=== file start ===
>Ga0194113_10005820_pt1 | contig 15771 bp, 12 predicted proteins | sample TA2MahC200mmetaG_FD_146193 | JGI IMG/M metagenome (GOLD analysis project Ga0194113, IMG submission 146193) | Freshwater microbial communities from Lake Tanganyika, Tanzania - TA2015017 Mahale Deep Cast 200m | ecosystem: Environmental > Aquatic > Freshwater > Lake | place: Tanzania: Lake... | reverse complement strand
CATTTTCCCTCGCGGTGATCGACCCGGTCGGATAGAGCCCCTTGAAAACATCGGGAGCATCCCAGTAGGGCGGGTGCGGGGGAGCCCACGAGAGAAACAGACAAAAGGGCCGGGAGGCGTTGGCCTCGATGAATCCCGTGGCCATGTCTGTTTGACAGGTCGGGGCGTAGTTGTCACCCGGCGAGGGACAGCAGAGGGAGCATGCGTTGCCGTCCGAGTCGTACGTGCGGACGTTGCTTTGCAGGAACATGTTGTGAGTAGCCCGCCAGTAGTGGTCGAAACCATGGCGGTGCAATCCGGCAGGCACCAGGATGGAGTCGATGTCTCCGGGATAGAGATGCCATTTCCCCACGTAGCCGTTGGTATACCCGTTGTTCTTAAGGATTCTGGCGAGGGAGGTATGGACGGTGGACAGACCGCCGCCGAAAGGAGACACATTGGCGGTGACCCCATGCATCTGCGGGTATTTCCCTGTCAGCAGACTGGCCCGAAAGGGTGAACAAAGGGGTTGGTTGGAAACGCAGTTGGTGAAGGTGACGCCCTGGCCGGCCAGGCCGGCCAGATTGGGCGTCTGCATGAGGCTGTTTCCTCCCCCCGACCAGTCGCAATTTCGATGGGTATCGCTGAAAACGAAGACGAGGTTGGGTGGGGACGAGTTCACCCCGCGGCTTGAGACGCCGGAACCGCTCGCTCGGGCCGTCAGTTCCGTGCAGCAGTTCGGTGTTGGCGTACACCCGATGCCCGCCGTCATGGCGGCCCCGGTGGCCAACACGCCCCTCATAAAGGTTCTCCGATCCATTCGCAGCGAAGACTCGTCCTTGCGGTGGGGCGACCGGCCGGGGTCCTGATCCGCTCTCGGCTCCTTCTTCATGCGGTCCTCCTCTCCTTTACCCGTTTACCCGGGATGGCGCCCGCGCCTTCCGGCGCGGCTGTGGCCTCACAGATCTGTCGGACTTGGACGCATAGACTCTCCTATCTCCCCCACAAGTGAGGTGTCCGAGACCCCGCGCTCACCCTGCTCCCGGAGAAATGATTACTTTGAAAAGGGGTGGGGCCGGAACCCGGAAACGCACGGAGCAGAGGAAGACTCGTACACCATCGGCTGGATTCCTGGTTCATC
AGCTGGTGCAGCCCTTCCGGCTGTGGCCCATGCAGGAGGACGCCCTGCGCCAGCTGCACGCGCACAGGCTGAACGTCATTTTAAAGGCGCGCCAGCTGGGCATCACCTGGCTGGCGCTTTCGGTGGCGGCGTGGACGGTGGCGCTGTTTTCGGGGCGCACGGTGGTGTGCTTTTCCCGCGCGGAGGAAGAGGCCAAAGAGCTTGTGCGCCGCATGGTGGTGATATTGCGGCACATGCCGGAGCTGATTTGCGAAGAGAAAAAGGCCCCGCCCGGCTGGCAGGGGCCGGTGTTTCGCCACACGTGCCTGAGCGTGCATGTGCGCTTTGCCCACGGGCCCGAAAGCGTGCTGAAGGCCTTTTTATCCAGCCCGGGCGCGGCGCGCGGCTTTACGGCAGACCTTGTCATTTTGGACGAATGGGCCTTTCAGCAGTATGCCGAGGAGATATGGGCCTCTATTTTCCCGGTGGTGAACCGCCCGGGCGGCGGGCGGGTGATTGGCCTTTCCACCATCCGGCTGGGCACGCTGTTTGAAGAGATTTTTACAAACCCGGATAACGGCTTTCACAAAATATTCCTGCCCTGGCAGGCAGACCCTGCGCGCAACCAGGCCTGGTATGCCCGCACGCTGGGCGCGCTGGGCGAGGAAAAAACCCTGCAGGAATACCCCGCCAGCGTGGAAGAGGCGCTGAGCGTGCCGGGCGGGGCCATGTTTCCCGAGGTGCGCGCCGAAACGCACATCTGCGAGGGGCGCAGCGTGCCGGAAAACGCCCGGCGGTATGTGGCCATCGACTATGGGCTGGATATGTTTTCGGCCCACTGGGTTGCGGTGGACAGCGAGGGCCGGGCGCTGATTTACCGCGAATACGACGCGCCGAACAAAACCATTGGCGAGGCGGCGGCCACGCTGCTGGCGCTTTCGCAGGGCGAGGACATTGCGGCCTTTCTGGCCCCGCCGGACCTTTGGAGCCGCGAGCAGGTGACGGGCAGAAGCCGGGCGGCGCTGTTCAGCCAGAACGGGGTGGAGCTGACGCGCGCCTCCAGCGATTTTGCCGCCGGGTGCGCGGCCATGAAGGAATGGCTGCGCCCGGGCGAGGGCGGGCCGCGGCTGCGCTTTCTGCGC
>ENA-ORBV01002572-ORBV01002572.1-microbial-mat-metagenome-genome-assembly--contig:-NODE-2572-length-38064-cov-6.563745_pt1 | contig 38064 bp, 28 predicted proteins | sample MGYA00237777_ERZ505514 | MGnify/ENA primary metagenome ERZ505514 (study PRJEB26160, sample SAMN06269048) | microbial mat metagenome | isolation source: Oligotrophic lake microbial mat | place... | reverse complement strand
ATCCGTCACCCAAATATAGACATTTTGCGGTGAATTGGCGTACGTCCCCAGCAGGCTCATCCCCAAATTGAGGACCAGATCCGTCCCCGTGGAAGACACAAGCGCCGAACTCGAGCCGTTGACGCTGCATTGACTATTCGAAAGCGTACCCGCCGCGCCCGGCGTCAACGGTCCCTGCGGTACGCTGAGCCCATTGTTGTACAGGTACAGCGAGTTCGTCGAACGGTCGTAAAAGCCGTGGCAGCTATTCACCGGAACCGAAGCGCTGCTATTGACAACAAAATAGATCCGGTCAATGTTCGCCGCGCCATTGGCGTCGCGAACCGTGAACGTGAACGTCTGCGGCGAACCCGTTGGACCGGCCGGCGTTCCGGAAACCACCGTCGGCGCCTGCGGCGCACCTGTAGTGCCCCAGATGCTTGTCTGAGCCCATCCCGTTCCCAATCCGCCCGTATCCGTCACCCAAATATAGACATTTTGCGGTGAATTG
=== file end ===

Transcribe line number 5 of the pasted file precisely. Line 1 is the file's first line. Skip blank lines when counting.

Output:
ATCCGTCACCCAAATATAGACATTTTGCGGTGAATTGGCGTACGTCCCCAGCAGGCTCATCCCCAAATTGAGGACCAGATCCGTCCCCGTGGAAGACACAAGCGCCGAACTCGAGCCGTTGACGCTGCATTGACTATTCGAAAGCGTACCCGCCGCGCCCGGCGTCAACGGTCCCTGCGGTACGCTGAGCCCATTGTTGTACAGGTACAGCGAGTTCGTCGAACGGTCGTAAAAGCCGTGGCAGCTATTCACCGGAACCGAAGCGCTGCTATTGACAACAAAATAGATCCGGTCAATGTTCGCCGCGCCATTGGCGTCGCGAACCGTGAACGTGAACGTCTGCGGCGAACCCGTTGGACCGGCCGGCGTTCCGGAAACCACCGTCGGCGCCTGCGGCGCACCTGTAGTGCCCCAGATGCTTGTCTGAGCCCATCCCGTTCCCAATCCGCCCGTATCCGTCACCCAAATATAGACATTTTGCGGTGAATTG